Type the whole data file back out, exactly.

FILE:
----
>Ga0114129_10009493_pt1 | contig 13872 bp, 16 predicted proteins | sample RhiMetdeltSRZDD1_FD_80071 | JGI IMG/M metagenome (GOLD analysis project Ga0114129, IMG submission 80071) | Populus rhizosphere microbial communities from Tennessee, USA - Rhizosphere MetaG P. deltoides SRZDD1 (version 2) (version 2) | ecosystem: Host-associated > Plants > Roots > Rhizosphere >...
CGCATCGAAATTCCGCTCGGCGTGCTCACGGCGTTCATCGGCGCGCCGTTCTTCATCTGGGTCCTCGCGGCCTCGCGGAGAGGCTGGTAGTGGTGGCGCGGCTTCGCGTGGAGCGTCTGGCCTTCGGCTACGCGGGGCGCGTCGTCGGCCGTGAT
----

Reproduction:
>Ga0114129_10009493_pt1 | contig 13872 bp, 16 predicted proteins | sample RhiMetdeltSRZDD1_FD_80071 | JGI IMG/M metagenome (GOLD analysis project Ga0114129, IMG submission 80071) | Populus rhizosphere microbial communities from Tennessee, USA - Rhizosphere MetaG P. deltoides SRZDD1 (version 2) (version 2) | ecosystem: Host-associated > Plants > Roots > Rhizosphere >...
CGCATCGAAATTCCGCTCGGCGTGCTCACGGCGTTCATCGGCGCGCCGTTCTTCATCTGGGTCCTCGCGGCCTCGCGGAGAGGCTGGTAGTGGTGGCGCGGCTTCGCGTGGAGCGTCTGGCCTTCGGCTACGCGGGGCGCGTCGTCGGCCGTGAT